Driverless cars offer a future with fewer deaths on the roadways. Today, roughly nine out of 10 car crashes are caused by human error; autonomous vehicles, with their sensors, radars and undistractable computer-driven system, should be much safer. That is, they should be much safer eventually.
But they still have some glaring shortcomings, a point that was underlined in tragic fashion this week. On Sunday a self-driving Uber plowed into a pedestrian walking across a road in Tempe, Arizona, killing her. A video of the incident released Wednesday shows that the woman was crossing mid-street in the dark. The car didn’t slow down, according to reports. There was no braking or swerving. There was no attempt by the vehicle or the back-up operator (who had been looking away from the windshield) to avoid crashing into the woman.
This is the kind of situation in which an autonomous car is supposed to perform better than a human driver. The radar and sensors these vehicles rely on are designed to pick up what the human eye may miss in the shadows. That didn’t happen Sunday in Tempe. Federal authorities are investigating the collision.
Uber immediately suspended self-driving car programs in San Francisco, Pittsburgh, Toronto and the Phoenix area. Toyota and NuTonomy, a Boston-based self driving company, announced this week that they would temporarily suspend testing.
That’s the right response. There’s been a race among carmakers and tech companies to see who can get their experimental vehicles on the street and to the market first. There’s also been heavy lobbying on lawmakers to allow the mass deployment of self-driving vehicles. While it was inevitable that a driverless car would eventually be involved in a fatal collision — autonomous vehicles are unlikely to eliminate crashes, just reduce them — it would be irresponsible to speed ahead without taking stock of how this new technology is performing.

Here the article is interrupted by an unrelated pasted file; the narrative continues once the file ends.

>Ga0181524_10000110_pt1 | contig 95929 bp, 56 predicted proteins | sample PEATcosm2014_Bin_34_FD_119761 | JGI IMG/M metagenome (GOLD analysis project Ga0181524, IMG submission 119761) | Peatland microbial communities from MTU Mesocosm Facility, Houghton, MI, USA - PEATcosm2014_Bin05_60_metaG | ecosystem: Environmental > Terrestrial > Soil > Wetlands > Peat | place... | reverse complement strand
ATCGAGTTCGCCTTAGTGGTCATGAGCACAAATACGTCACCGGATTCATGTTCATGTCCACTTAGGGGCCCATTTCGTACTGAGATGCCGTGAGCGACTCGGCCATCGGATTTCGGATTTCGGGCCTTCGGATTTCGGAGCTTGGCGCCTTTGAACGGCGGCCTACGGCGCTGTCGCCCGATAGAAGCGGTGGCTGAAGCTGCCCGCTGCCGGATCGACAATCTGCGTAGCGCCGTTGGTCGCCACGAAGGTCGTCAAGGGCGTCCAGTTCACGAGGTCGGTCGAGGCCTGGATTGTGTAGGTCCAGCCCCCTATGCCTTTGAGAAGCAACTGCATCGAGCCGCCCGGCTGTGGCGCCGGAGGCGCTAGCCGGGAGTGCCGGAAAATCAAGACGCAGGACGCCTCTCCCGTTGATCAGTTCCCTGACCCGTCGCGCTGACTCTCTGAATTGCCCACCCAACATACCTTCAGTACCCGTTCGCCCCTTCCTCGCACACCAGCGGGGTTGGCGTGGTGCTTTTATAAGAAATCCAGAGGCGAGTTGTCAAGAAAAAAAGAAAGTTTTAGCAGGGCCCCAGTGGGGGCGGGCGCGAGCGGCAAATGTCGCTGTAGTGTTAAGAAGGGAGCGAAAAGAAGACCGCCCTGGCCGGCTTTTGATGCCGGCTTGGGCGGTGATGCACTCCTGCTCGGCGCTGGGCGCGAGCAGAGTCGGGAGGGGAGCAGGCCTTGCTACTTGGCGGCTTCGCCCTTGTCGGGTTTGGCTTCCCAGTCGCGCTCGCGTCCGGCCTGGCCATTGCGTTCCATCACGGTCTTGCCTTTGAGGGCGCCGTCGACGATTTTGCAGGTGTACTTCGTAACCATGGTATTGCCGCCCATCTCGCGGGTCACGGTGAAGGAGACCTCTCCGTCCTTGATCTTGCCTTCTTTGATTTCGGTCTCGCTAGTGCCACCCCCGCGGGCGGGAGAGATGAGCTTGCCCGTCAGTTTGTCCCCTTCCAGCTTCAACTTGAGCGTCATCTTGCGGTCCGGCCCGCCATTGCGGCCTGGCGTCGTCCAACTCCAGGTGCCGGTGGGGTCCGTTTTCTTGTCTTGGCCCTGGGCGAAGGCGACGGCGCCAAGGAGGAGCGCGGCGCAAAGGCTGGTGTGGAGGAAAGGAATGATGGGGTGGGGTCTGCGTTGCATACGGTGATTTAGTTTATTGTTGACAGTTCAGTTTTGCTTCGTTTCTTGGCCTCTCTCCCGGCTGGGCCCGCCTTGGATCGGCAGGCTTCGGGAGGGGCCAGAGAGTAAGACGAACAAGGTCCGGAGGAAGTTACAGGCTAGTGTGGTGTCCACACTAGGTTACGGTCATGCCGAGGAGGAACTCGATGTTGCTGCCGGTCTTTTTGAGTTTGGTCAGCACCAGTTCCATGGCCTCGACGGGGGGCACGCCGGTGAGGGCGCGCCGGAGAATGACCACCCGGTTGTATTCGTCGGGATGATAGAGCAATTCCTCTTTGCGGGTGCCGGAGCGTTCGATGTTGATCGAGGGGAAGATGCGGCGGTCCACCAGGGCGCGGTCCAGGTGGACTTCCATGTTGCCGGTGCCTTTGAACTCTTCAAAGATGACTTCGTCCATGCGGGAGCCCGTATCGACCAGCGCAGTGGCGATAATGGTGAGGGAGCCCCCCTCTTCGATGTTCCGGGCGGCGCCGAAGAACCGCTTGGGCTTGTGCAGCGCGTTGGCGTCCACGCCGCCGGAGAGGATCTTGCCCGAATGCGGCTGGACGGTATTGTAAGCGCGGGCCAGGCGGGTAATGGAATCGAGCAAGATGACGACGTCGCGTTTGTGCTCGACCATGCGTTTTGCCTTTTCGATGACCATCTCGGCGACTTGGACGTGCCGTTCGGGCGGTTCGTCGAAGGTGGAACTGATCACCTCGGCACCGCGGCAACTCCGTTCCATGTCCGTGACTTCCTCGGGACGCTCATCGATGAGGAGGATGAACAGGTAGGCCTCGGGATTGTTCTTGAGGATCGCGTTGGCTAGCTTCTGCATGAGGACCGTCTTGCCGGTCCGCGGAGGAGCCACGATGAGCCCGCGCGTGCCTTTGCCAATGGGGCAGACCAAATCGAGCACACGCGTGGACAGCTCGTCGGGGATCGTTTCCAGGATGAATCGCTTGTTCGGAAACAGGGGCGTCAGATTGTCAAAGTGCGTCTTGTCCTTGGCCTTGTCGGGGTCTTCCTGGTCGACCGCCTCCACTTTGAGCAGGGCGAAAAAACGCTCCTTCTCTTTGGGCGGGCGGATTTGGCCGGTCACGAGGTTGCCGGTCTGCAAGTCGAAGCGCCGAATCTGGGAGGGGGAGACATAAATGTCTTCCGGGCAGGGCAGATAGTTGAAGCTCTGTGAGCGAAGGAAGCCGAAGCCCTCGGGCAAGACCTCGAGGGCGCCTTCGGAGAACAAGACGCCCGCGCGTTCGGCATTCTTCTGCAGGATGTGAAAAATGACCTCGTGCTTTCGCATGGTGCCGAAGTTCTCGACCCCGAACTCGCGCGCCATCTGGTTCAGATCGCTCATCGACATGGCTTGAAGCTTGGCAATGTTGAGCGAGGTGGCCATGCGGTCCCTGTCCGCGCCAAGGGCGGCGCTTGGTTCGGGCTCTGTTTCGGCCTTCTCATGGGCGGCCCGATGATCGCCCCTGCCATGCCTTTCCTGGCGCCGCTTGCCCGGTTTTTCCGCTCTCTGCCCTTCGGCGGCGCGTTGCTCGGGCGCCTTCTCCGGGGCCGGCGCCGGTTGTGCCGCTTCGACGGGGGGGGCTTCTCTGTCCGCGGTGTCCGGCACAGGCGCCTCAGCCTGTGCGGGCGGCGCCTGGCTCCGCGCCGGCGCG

There’s a dilemma, of course. Companies need to be able to test their driverless cars on public roads in order to design systems that can respond to real-life situations. Cities and states need those tests as well to understand how to prepare for the arrival of autonomous cars. Transportation safety regulators, as well as manufacturers, have to figure out how to do more real-world, independently verified stress-testing to hone the technology without harming people in the process. If that means slowing the rollout of driverless cars, that's OK.
So far, there’s no comprehensive data on how driverless cars are performing on tests or whether the vehicles are ready for commercial use. There are no federal rules governing the deployment and performance of autonomous technology. There are no standardized tests the cars are required to pass before using public roads. (Safety advocates, for example, have called for vehicles to pass a kind of drivers test to demonstrate that they can identify and respond to cars, pedestrians and cyclists along their path, as well as traffic signs and road markings.) Current policies let the car's manufacturer decide when the vehicle is safe enough for public use.
The Trump Administration intends to continue that laissez-faire approach with voluntary safety assessments. Congress is considering legislation that would allow the industry to put up to 100,000 autonomous vehicles on the road per year before federal regulators develop safety standards for the technology. The proposal would also take away states’ ability to regulate autonomous vehicle systems’ performance.
Sen. Dianne Feinstein (D-CA) and several colleagues have tried to put the brakes on the legislation, arguing that it wouldn’t do enough to ensure that self-driving cars are no more likely to crash than human drivers are, and that they provide no less protection against injuries.